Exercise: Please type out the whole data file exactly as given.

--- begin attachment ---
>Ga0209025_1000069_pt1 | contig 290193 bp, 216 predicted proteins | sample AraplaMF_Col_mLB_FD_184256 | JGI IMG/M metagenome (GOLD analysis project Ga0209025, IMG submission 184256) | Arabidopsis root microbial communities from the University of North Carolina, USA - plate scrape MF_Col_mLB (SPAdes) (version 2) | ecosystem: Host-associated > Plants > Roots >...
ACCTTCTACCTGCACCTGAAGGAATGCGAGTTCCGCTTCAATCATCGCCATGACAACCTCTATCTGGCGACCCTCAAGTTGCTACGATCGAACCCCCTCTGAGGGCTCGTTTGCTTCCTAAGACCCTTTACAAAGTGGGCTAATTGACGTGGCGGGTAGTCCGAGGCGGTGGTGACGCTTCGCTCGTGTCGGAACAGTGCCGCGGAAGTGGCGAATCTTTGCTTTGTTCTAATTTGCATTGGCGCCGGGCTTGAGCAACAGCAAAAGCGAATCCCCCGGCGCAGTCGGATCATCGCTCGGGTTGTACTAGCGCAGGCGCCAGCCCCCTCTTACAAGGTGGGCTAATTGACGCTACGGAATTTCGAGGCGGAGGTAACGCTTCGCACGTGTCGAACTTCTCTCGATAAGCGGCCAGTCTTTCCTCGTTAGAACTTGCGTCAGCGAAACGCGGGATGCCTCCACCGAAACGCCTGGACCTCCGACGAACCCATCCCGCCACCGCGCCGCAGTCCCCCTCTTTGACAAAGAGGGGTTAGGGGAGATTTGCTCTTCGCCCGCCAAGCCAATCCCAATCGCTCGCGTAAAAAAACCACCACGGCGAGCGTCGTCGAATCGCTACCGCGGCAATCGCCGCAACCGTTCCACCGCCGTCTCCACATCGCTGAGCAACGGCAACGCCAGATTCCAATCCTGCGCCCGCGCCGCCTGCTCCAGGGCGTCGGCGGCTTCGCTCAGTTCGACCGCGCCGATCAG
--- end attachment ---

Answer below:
>Ga0209025_1000069_pt1 | contig 290193 bp, 216 predicted proteins | sample AraplaMF_Col_mLB_FD_184256 | JGI IMG/M metagenome (GOLD analysis project Ga0209025, IMG submission 184256) | Arabidopsis root microbial communities from the University of North Carolina, USA - plate scrape MF_Col_mLB (SPAdes) (version 2) | ecosystem: Host-associated > Plants > Roots >...
ACCTTCTACCTGCACCTGAAGGAATGCGAGTTCCGCTTCAATCATCGCCATGACAACCTCTATCTGGCGACCCTCAAGTTGCTACGATCGAACCCCCTCTGAGGGCTCGTTTGCTTCCTAAGACCCTTTACAAAGTGGGCTAATTGACGTGGCGGGTAGTCCGAGGCGGTGGTGACGCTTCGCTCGTGTCGGAACAGTGCCGCGGAAGTGGCGAATCTTTGCTTTGTTCTAATTTGCATTGGCGCCGGGCTTGAGCAACAGCAAAAGCGAATCCCCCGGCGCAGTCGGATCATCGCTCGGGTTGTACTAGCGCAGGCGCCAGCCCCCTCTTACAAGGTGGGCTAATTGACGCTACGGAATTTCGAGGCGGAGGTAACGCTTCGCACGTGTCGAACTTCTCTCGATAAGCGGCCAGTCTTTCCTCGTTAGAACTTGCGTCAGCGAAACGCGGGATGCCTCCACCGAAACGCCTGGACCTCCGACGAACCCATCCCGCCACCGCGCCGCAGTCCCCCTCTTTGACAAAGAGGGGTTAGGGGAGATTTGCTCTTCGCCCGCCAAGCCAATCCCAATCGCTCGCGTAAAAAAACCACCACGGCGAGCGTCGTCGAATCGCTACCGCGGCAATCGCCGCAACCGTTCCACCGCCGTCTCCACATCGCTGAGCAACGGCAACGCCAGATTCCAATCCTGCGCCCGCGCCGCCTGCTCCAGGGCGTCGGCGGCTTCGCTCAGTTCGACCGCGCCGATCAG